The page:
The three-month time limit on SNAP benefits for able-bodied adults without dependents (ABAWDs) was suspended during the Great Recession. But as unemployment rates have gone down, states have begun to reinstitute the time limit. As a result, SNAP recipients with significant barriers to work are losing this vital food assistance. Poverty law advocates across the country are working to make sure states’ implementation of the SNAP time limit is lawful. What legal handles are they using?
In this episode of the Advocacy Exchange, our monthly conversation with advocates advancing change, we talked with Andrew Hammond and MacKenzie Speer of the Sargent Shriver National Center on Poverty Law and Saima Akhtar of the Empire Justice Center about the litigation and policy tools advocates across the country are using to protect SNAP benefits for recipients who could soon face a harsh time limit.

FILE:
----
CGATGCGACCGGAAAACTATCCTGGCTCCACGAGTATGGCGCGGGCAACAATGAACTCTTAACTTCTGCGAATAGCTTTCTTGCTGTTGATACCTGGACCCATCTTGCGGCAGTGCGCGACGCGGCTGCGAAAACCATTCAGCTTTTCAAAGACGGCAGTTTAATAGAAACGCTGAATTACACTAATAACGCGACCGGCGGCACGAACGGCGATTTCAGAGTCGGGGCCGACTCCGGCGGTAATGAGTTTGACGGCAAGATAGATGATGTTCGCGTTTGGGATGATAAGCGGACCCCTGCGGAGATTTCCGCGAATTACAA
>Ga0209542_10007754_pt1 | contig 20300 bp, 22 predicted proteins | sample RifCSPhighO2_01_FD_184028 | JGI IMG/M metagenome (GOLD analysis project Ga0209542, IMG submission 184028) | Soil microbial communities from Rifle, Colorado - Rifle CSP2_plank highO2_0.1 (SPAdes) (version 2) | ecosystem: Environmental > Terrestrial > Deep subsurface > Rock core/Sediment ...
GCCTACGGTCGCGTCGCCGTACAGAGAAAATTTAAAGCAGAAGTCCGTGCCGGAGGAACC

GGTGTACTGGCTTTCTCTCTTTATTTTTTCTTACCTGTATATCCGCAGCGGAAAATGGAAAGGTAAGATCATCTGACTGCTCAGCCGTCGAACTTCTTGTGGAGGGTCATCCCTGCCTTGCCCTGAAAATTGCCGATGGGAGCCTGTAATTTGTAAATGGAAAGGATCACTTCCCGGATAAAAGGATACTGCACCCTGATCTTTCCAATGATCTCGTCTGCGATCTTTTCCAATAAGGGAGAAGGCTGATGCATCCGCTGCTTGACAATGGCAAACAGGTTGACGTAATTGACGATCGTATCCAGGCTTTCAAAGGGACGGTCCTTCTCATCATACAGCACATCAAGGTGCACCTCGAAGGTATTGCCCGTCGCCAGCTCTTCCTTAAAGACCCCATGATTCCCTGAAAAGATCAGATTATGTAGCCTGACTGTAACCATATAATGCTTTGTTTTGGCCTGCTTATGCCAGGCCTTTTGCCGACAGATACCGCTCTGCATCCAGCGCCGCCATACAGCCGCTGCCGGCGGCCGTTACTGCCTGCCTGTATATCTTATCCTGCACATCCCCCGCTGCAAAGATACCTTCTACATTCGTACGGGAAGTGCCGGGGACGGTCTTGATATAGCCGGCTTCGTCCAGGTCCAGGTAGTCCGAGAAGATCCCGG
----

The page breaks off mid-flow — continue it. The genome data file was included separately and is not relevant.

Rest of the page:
For more on this topic, be sure to read Hammond and Speer’s Clearinghouse article, SNAP’s Time Limit: Emerging Issues in Litigation and Implementation.
Class Action Complaint, Mo v. Carroll, No. 4:16-cv-00780 (N.D. Fla. Dec. 15, 2016).
Class Action Complaint, Brooks v. Roberts, No. 1:16-cv-01025 (N.D.N.Y. Aug. 19, 2016).
Kelsey Farson Gray, U.S. Department of Agriculture Food and Nutrition Service, Characteristics of Supplemental Nutrition Assistance Program Households: Fiscal Year 2013, at 71 (Dec. 2014) (table estimating number of ABAWDs in each state).
State Employment and Training (E&T) Plan Templates 6 (n.d.) (form includes space for state to list number of ABAWDs for upcoming fiscal year; states use this form to complete their State Employment and Training Plan, which is public document that advocates can request).